LOUISVILLE, Ky. (AP) — A federal judge has denied a Kentucky church's bid to block enforcement of the governor's restrictions on faith-based gatherings due to the coronavirus pandemic.
U.S. District Judge David Hale in Louisville on Saturday night rejected a motion for a restraining order by Maryville Baptist Church near Louisville, the Courier Journal reported.
Maryville Baptist Church and its pastor, Jack Roberts, filed the federal lawsuit Friday, arguing that Democratic Gov. Andy Beshear’s administration infringed on the congregation’s constitutional rights.
But Hale said Beshear’s order bans all mass gatherings and does not discriminate against religion. Hale also noted that other forms of group worship are permitted, including drive-in and online services.
Roberts and Maryville Baptist held in-person services again on Sunday in defiance of the coronavirus restrictions.
“It's not something that Frankfort or Washington or anybody else can take away because it's God's house.” Roberts said in his sermon. “I’m just telling you right now, the world don’t want us to ever get together as a church.
"We have to assemble together to be able to help one another, to meet the needs of the Gospel of Christ, to reach out with the Gospel of Christ so folks that are lost can get saved.”
Three churchgoers who attended an in-person Easter service at Maryville Baptist Church on April 12 have likewise asked a federal judge in Covington to declare Beshear’s order relating to churches to be unconstitutional. They received quarantine notices on their cars ordering them to self-quarantine for 14 days.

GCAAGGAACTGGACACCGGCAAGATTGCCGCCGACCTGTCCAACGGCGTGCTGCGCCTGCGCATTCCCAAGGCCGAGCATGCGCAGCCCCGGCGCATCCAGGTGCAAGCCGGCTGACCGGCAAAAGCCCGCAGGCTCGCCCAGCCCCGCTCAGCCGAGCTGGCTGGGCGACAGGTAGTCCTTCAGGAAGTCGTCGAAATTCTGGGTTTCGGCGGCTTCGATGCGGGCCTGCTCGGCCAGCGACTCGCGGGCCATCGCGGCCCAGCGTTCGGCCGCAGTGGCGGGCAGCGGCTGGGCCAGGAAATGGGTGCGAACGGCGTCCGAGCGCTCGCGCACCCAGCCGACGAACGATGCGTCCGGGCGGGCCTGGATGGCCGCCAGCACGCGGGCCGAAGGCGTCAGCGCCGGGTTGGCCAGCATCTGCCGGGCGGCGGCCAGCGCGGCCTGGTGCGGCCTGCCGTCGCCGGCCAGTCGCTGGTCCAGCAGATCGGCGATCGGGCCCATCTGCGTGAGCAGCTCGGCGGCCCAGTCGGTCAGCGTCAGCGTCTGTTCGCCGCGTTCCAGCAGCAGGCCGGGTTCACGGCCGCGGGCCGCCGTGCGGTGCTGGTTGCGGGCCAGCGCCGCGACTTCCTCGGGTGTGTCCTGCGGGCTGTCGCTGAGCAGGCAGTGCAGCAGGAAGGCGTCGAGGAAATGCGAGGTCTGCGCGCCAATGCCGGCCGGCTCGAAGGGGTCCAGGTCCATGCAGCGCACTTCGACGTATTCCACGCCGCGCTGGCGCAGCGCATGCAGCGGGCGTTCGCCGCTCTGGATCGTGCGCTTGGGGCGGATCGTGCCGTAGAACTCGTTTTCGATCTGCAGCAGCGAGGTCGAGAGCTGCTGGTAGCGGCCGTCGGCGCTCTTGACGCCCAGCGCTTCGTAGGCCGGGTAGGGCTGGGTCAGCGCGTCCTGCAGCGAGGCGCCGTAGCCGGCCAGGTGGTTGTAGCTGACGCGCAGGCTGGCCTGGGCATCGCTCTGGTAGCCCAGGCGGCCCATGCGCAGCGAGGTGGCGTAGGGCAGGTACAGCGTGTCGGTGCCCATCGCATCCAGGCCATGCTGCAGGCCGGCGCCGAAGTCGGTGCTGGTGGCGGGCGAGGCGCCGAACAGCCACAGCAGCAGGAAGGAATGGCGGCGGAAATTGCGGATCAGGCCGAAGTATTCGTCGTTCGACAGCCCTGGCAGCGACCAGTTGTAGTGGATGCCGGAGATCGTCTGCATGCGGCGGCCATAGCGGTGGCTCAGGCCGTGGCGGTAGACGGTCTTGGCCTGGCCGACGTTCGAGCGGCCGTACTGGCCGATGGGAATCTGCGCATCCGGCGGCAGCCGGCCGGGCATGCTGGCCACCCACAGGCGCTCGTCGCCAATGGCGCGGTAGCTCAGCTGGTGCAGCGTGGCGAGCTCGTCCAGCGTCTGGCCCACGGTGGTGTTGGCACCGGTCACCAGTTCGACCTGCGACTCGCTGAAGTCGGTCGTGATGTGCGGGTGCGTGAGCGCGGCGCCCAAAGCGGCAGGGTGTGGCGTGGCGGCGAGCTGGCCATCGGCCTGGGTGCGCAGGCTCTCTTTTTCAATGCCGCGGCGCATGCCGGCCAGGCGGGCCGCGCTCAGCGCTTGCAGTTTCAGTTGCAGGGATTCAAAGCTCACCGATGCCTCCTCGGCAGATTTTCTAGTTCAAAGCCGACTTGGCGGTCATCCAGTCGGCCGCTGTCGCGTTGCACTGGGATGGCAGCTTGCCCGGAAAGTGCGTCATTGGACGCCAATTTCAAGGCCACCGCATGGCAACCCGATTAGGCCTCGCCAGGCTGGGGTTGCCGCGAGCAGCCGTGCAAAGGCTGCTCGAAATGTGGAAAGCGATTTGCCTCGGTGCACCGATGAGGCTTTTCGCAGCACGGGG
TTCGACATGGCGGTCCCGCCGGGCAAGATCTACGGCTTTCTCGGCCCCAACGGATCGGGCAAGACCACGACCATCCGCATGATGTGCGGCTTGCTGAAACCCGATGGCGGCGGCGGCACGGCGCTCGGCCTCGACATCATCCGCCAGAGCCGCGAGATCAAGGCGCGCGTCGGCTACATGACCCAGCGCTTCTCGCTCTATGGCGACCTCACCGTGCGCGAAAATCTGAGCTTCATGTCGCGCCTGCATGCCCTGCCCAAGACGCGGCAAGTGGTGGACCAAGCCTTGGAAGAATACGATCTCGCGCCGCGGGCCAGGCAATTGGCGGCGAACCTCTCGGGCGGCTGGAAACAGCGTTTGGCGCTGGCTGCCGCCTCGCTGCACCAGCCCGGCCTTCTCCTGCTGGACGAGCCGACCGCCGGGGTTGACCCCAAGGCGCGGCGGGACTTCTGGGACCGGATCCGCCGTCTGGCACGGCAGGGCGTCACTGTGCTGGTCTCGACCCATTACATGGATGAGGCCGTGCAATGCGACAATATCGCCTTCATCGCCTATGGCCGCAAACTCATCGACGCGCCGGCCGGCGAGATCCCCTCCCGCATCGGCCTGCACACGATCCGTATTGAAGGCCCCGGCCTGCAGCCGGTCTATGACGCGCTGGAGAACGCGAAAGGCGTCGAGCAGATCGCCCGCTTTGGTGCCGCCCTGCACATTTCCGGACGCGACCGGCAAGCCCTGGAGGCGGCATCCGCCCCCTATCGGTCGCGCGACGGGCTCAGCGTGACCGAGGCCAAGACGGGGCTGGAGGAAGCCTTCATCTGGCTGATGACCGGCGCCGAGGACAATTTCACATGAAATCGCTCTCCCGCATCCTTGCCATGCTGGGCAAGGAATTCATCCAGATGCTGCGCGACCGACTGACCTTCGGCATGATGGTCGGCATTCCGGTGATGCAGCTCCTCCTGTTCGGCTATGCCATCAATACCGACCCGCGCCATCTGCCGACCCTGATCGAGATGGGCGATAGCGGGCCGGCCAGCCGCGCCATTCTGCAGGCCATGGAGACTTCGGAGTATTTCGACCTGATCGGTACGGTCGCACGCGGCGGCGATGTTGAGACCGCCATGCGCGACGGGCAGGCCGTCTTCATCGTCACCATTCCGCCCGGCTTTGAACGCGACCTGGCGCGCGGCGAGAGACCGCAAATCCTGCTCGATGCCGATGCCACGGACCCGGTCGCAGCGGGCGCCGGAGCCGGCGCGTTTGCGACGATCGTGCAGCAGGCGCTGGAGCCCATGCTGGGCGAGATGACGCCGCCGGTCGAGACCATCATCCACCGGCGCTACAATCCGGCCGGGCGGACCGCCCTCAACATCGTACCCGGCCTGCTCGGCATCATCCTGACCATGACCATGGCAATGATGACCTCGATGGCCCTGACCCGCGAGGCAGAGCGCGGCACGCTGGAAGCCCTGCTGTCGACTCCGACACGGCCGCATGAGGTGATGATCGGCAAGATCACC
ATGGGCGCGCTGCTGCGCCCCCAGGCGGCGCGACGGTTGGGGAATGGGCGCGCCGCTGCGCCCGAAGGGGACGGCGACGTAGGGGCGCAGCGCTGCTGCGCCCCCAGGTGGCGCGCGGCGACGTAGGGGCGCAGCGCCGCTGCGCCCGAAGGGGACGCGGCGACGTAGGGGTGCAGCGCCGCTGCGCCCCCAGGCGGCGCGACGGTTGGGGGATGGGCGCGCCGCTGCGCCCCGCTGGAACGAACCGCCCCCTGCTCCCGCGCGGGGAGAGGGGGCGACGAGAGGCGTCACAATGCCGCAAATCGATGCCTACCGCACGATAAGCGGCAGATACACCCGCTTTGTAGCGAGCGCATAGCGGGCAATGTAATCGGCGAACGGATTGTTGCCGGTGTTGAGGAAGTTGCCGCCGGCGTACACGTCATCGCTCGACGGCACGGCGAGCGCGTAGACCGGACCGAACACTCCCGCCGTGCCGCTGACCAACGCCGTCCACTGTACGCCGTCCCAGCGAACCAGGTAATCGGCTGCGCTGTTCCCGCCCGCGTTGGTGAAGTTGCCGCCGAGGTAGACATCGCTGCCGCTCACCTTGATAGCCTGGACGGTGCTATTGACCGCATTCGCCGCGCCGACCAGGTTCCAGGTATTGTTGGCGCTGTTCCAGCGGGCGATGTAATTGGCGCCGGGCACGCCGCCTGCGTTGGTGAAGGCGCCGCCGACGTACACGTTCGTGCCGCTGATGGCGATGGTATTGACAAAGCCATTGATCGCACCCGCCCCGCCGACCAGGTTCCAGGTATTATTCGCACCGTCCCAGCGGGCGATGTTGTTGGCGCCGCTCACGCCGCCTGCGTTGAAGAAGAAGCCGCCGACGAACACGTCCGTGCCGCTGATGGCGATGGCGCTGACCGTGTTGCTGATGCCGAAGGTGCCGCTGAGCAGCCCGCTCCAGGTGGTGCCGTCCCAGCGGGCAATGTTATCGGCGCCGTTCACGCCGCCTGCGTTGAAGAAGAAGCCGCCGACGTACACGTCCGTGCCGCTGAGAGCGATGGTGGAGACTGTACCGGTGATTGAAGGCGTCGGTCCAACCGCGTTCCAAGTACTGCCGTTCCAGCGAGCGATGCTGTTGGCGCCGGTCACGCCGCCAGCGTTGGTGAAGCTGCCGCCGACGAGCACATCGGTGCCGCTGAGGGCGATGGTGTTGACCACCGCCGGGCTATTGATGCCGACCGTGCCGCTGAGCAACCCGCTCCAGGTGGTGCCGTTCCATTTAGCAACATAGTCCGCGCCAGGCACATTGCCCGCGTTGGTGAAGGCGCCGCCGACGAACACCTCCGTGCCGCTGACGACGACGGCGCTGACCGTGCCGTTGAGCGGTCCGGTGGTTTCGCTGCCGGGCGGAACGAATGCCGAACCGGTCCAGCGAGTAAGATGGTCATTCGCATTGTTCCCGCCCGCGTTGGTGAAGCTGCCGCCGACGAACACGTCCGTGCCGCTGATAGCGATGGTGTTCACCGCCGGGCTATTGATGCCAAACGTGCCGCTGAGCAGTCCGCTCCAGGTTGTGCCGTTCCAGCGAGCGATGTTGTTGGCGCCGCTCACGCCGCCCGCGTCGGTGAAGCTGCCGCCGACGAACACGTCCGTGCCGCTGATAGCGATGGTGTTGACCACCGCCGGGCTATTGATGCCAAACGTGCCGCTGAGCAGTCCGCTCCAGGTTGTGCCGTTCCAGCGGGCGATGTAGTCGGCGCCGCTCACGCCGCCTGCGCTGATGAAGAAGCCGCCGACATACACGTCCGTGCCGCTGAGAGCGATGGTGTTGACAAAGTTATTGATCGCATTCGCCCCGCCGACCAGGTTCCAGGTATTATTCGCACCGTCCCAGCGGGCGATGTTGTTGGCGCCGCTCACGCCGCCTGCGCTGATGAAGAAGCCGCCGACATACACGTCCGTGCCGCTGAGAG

Beshear has said his mass gathering orders do not single out churches. He has said worshippers across the state have found ways to pray and participate in a religious services without gathering in person at churches.
The church's lawsuit said attendees inside the church followed social distancing and hygiene requirements, staying at least 6 feet (2 meters) apart.
Quoting a Bible passage about church gatherings, Roberts said Sunday, “There’s nothing in there that says they got 6 foot apart."
A federal judge has previously ruled that Louisville could not halt another local church’s Easter drive-in service. In that case, Kentucky Attorney General Daniel Cameron, a Republican, has filed a brief that argues Beshear's state order is written broadly enough to unconstitutionally ban drive-in services, as well.
In a previous brief in the Louisville case, Beshear has said his order doesn't ban drive-thru church services.
The state said Saturday that its death toll from the coronavirus has reached at least 144. In all, there have been a total of more than 2,700 confirmed cases of COVID-19 in the state since early March.
For most people, the coronavirus causes mild or moderate symptoms, such as fever and cough that clear up in a few weeks. For some, especially older adults and people with existing health problems, it can cause more severe illness, including life-threatening pneumonia.